The transfer guide, in one embodiment, is coupled to the air-permeable extraction assembly and to the mouthpiece. In a further embodiment, the transfer guide passes intake air from the air-permeable extraction assembly to the mouthpiece in response to inhalation by a user. The intake valve, in one embodiment, is disposed between the mouthpiece and the at least one air intake cavity. The intake valve prevents exhaust air exhaled by a user from passing from the mouthpiece to the at least one air intake cavity.

The protective helmet, in one embodiment, may include at least one air intake cavity and the mouthpiece. A protective structure defines an inner cavity and an outer surface of the helmet. A portion of a user's head may be placed within the inner cavity. The air intake cavity or cavities are disposed on the outer surface of the protective structure. The mouthpiece is in fluid communication with the air intake cavity or cavities of the helmet and of the air-permeable extraction assembly of the backpack. Additionally, the mouthpiece is configured to allow a user to draw intake air from ambient snow through the one or more intake cavities and to the user's mouth upon inhalation.

The helmet may be a partial helmet (e.g., an open face helmet) or a full helmet (e.g., a shielded helmet having a protective chin bar). The air intake cavities may be integrally formed within the outer surface of the protective structure, in one embodiment, or separately formed and placed over the protective structure, in another embodiment. Where multiple air intake cavities are provided, they may be connected to one another by one or more air transfer channels. Furthermore, the air intake cavities may be connected to the mouthpiece via one or more of the following: a primary intake cavity, a mouth strap, an intake chamber, a valve, a breathing chamber, and so forth.

In other embodiments, the mouth strap may include the intake chamber, an intake valve, and the breathing chamber. The intake valve prevents exhaust air from passing from the mouthpiece to the at least one air intake cavity. Additionally, the mouth strap may include an exhaust valve and an exhaust chamber. The exhaust valve substantially prevents the user from inhaling exhaust air. The exhaust valve and exhaust chamber pass exhaust air from the mouthpiece and breathing chamber to an exhaust channel upon exhalation by the user. The exhaust channel, in one embodiment, directs the exhaust air away from the at least one intake cavity. For example, the exhaust channel may direct the exhaust air to an exhaust tube configured to extend away from the protective helmet. In one embodiment, the exhaust tube directs the exhaust air to an area of the backpack separated from the air-permeable extraction assembly.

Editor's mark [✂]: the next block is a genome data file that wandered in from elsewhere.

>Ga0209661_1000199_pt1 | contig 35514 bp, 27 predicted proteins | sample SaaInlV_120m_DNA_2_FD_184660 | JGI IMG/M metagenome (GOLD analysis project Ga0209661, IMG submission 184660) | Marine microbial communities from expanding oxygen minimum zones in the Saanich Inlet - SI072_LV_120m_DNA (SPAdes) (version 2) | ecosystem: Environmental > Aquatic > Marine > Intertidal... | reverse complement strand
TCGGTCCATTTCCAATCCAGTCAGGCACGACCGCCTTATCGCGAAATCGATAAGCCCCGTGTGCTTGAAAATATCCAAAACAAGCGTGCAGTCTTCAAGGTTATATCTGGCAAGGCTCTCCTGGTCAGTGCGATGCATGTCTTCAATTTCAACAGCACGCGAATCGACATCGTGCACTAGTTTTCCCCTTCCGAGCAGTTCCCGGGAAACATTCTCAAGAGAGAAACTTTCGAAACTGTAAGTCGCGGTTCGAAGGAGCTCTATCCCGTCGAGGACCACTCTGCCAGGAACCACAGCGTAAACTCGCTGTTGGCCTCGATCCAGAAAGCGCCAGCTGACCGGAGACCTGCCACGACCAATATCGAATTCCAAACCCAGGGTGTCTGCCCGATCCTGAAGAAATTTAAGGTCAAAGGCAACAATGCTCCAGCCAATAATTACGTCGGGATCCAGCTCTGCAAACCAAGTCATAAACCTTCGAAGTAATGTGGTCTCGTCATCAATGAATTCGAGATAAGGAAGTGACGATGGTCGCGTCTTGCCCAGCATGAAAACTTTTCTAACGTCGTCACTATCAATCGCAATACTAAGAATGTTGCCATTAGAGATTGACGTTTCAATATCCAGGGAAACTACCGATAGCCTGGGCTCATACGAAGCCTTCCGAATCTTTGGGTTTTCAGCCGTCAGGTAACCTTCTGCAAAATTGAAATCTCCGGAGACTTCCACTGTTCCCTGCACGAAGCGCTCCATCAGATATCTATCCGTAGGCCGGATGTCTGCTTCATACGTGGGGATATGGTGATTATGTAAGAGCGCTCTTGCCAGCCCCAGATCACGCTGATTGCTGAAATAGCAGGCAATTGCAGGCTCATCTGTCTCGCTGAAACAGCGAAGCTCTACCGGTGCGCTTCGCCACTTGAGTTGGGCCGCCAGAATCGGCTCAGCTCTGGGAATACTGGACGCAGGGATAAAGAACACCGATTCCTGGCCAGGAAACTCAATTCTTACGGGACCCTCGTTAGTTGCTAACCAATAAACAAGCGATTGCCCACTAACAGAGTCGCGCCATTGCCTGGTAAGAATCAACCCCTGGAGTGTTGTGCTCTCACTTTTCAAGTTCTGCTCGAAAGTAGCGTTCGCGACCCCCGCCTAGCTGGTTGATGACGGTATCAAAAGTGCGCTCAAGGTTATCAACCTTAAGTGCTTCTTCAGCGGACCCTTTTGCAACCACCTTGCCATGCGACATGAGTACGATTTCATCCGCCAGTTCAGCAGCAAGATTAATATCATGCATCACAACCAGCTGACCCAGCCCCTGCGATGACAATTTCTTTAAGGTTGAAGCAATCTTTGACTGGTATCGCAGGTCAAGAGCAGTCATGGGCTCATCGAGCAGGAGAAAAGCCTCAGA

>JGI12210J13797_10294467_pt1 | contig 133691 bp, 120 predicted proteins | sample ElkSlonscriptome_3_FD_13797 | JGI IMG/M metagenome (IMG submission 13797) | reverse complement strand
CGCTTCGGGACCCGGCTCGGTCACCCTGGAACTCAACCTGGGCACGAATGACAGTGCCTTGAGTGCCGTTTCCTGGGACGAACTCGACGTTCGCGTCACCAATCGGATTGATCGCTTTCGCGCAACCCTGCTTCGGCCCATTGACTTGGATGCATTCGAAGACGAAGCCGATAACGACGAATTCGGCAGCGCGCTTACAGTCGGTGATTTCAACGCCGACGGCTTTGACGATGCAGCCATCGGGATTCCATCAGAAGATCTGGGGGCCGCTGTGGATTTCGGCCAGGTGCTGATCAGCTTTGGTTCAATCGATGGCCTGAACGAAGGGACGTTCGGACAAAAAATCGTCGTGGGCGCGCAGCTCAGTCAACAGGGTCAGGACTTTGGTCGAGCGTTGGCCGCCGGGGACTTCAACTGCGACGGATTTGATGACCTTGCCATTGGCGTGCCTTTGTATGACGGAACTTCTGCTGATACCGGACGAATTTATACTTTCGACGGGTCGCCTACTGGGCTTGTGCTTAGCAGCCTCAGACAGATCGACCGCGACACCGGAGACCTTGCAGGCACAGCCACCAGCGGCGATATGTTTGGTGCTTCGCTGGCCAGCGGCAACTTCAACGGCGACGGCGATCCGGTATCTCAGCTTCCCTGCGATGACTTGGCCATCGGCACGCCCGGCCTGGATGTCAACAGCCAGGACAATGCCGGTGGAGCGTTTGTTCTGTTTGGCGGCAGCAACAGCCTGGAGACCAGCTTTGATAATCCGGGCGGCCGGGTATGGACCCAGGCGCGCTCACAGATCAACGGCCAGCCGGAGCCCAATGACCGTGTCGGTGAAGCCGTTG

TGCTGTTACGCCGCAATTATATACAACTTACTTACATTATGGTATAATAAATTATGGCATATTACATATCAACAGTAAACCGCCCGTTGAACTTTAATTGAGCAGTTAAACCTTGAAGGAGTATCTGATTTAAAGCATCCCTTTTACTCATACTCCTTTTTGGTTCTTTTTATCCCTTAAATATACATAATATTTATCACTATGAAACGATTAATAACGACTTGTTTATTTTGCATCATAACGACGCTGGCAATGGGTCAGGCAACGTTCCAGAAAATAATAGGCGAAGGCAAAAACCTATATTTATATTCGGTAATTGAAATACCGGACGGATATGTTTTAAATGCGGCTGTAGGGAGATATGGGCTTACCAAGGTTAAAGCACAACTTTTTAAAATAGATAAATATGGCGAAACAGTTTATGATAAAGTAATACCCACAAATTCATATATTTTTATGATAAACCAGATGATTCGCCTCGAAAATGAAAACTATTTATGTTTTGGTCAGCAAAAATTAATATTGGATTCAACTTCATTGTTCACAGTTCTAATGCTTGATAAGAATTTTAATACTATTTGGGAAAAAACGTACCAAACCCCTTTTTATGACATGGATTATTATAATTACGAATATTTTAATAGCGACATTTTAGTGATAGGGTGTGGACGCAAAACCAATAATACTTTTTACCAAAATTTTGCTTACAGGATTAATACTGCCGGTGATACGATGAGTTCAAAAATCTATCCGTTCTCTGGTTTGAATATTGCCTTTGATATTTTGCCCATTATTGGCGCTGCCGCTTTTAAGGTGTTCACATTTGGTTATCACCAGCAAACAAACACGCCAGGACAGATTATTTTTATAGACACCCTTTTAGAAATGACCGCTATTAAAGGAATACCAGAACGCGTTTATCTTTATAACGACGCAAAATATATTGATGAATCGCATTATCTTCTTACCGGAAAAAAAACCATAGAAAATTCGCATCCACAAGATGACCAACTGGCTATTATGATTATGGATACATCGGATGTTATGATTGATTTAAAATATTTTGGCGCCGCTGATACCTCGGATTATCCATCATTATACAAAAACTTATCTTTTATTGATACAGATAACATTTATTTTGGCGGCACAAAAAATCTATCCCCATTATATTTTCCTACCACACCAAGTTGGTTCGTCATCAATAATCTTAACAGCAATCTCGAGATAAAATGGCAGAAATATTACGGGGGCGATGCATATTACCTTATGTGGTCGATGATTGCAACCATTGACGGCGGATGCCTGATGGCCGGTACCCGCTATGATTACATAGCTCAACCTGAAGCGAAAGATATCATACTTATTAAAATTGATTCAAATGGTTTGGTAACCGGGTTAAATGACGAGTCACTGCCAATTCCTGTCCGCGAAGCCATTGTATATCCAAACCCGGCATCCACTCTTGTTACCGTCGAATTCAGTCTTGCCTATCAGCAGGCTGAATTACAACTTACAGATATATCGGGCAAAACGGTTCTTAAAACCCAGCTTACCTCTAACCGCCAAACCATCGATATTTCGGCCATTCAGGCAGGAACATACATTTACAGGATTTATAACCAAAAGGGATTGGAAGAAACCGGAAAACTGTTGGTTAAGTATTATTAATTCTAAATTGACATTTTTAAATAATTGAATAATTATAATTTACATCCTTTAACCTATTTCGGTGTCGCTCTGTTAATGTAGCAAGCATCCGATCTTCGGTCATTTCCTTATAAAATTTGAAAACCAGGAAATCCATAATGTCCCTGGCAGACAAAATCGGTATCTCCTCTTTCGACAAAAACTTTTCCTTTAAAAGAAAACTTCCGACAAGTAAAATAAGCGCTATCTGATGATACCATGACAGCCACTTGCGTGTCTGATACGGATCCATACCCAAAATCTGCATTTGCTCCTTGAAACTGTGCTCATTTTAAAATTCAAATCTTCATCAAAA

Where the mouth strap includes the intake chamber and the exhaust chamber, these chambers may be disposed on a single side or on opposite sides of the mouthpiece. By disposing the intake chamber and exhaust chambers on a single side of the mouthpiece, the mouth strap may be a partial mouth strap. Alternatively, the mouth strap may be a full mouth strap. In certain embodiments, the mouthpiece may be integrated into a fixed chin bar of the protective helmet. Alternatively, the mouthpiece may be disposed on a mouth strap that is adjustably connected to the protective structure and may be adjusted to move the mouthpiece away from the user's mouth. For example, the mouth strap may be attached to the helmet at one or two points and configured to be rotated upward or downward when the mouthpiece is not engaged by the user.

In a further embodiment, the air-permeable extraction assembly may include the air-permeable membrane interposed between the at least one air intake cavity and a protective membrane. In a further embodiment, the air-permeable extraction assembly may include only the air intake cavities and the air-permeable membrane. In one embodiment, the protective membrane is disposed over at least a portion of the air-permeable extraction assembly. The protective membrane, in a further embodiment, allows air to enter the at least one air intake cavity. In another embodiment, the protective membrane protects the air-permeable membrane from damage and the air-permeable membrane preventing penetration of snow into the at least one air intake cavity.

In one embodiment, the air-permeable extraction assembly of the backpack and/or the protective helmet may comprise multiple air intake cavities. An air transfer channel, in one embodiment, is an enclosed channel that transfers air between the first air intake cavity and the second air intake cavity.

The extraction assembly attachment device, in one embodiment, releasably attaches the air-permeable extraction assembly to the backpack, allowing the air-permeable extraction assembly to at least partially detach from the backpack. In a further embodiment, the extraction assembly attachment device at least partially releases the air-permeable extraction assembly from the backpack in response to impact, such as a user may experience in an avalanche. The extraction assembly attachment device, in one embodiment, may be a snap, a clip, an attachment strap, or an exterior pocket of the backpack.

In one embodiment, the backpack may be an air extraction backpack, and the air-permeable extraction assembly may be integrally attached within an outer lining of the backpack. The air-permeable extraction assembly, in a further embodiment, may be made of a semi-flexible material that bends with the outer lining of the backpack. In another embodiment, the protective membrane may be integrated with an outer surface of the backpack. Further, in one embodiment, the transfer guide may be at least partially embedded within a portion of a carrying strap that is attached to the backpack to allow a user to carry the backpack.